Oncotarget

Research Papers:

Elevated NIBP/TRAPPC9 mediates tumorigenesis of cancer cells through NFκB signaling

Yonggang Zhang, Shu Liu, Hong Wang, Wensheng Yang, Fang Li, Fan Yang, Daohai Yu, Frederick V. Ramsey, George P. Tuszyski and Wenhui Hu _

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Oncotarget. 2015; 6:6160-6178. https://doi.org/10.18632/oncotarget.3349

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Abstract

Yonggang Zhang1,*, Shu Liu2,*, Hong Wang1, Wensheng Yang1, Fang Li1, Fan Yang1, Daohai Yu3, Frederick V. Ramsey3, George P. Tuszyski1 and Wenhui Hu1

1 Department of Neuroscience, Temple University School of Medicine, Philadelphia, PA, USA

2 Department of Biotherapy, The Forth Affiliated Hospital, China Medical University, Shenyang, Liaoning, China

3 Department of Clinical Sciences, Temple University School of Medicine, Philadelphia, PA, USA

* These authors contributed equally to this work

Correspondence:

Wenhui Hu, email:

Keywords: NFκB, TRAPPC9, trans-Golgi network, cancer cells, tumorigenesis

Received: October 09, 2014 Accepted: January 20, 2015 Published: January 31, 2015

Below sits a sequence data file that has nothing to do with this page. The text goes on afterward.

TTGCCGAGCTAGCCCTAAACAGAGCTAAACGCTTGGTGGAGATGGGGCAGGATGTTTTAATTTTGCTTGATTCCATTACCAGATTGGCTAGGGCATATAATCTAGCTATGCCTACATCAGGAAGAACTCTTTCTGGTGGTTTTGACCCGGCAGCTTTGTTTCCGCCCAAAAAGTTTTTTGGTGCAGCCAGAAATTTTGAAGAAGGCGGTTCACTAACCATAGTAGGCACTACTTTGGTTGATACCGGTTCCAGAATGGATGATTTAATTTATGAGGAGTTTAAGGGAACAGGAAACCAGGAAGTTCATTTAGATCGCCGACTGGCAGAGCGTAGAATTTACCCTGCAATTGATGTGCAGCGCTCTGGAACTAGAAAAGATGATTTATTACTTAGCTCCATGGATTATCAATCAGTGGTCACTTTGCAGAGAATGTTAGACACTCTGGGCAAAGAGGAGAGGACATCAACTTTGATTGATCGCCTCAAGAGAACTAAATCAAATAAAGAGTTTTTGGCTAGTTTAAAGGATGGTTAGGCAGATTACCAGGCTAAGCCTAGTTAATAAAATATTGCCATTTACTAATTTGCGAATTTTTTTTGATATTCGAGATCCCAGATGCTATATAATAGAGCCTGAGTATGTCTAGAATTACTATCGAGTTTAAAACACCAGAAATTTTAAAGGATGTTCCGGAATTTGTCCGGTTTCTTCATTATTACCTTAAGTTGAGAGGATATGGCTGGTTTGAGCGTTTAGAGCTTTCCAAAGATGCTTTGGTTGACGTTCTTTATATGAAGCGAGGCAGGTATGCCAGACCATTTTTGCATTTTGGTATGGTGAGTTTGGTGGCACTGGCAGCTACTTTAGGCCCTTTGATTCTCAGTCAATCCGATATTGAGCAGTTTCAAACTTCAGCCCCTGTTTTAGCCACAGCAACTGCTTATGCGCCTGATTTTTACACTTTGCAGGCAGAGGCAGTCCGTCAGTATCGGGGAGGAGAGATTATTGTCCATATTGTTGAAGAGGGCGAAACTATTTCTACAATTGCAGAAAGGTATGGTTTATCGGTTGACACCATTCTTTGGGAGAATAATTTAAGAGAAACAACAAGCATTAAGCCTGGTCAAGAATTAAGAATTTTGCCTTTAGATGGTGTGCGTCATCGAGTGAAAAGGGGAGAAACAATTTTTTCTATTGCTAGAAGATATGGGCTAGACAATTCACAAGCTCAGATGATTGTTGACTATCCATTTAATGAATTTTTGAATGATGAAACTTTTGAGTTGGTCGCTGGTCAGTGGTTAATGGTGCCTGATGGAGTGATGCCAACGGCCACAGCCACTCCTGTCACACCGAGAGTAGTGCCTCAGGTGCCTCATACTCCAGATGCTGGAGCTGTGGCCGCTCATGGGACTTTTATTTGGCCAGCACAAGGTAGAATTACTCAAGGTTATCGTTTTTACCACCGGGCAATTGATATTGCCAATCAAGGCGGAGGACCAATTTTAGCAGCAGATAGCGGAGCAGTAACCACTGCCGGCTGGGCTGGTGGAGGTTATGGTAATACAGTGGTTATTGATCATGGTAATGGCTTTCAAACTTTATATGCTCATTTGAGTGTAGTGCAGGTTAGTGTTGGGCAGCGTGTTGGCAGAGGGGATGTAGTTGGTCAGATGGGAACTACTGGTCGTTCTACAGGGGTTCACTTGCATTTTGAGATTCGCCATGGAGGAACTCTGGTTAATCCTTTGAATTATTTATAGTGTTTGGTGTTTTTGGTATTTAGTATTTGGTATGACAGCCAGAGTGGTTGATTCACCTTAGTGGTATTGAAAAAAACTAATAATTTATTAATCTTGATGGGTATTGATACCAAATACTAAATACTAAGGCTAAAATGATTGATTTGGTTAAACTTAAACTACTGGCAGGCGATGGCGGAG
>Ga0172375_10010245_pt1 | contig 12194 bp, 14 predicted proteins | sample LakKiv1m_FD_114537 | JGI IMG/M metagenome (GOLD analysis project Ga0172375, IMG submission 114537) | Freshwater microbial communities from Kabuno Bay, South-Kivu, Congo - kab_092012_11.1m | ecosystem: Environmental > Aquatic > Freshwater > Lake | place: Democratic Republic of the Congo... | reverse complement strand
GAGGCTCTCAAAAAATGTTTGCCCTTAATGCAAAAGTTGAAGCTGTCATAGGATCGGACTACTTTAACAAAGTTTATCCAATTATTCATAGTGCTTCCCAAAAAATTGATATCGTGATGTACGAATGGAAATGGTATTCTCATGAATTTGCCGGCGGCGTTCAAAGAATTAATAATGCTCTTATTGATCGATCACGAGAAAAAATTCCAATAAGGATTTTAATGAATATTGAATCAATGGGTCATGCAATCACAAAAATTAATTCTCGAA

Abstract

Regulatory mechanisms underlying constitutive and inducible NFκB activation in cancer remain largely unknown. Here we investigated whether a novel NIK- and IKK2-binding protein (NIBP) is required for maintaining malignancy of cancer cells in an NFκB-dependent manner. Real-time polymerase chain reaction analysis of a human cancer survey tissue-scan cDNA array, immunostaining of a human frozen tumor tissue array and immunoblotting of a high-density reverse-phase cancer protein lysate array showed that NIBP is extensively expressed in most tumor tissues, particularly in breast and colon cancer. Lentivirus-mediated NIBP shRNA knockdown significantly inhibited the growth/proliferation, invasion/migration, colony formation and xenograft tumorigenesis of breast (MDA-MB-231) or colon (HCT116) cancer cells. NIBP overexpression in HCT116 cells promoted cell proliferation, migration and colony formation. Mechanistically, NIBP knockdown in cancer cells inhibited cytokine-induced activation of NFκB luciferase reporter, thus sensitizing the cells to TNFα-induced apoptosis. Endogenous NIBP bound specifically to the phosphorylated IKK2 in a TNFα-dependent manner. NIBP knockdown transiently attenuated TNFα-stimulated phosphorylation of IKK2/p65 and degradation of IκBα. In contrast, NIBP overexpression enhanced TNFα-induced NFκB activation, thus inhibiting constitutive and TNFα-induced apoptosis. Collectively, our data identified important roles of NIBP in promoting tumorigenesis via NFκΒ signaling, spotlighting NIBP as a promising target in cancer therapeutic intervention.


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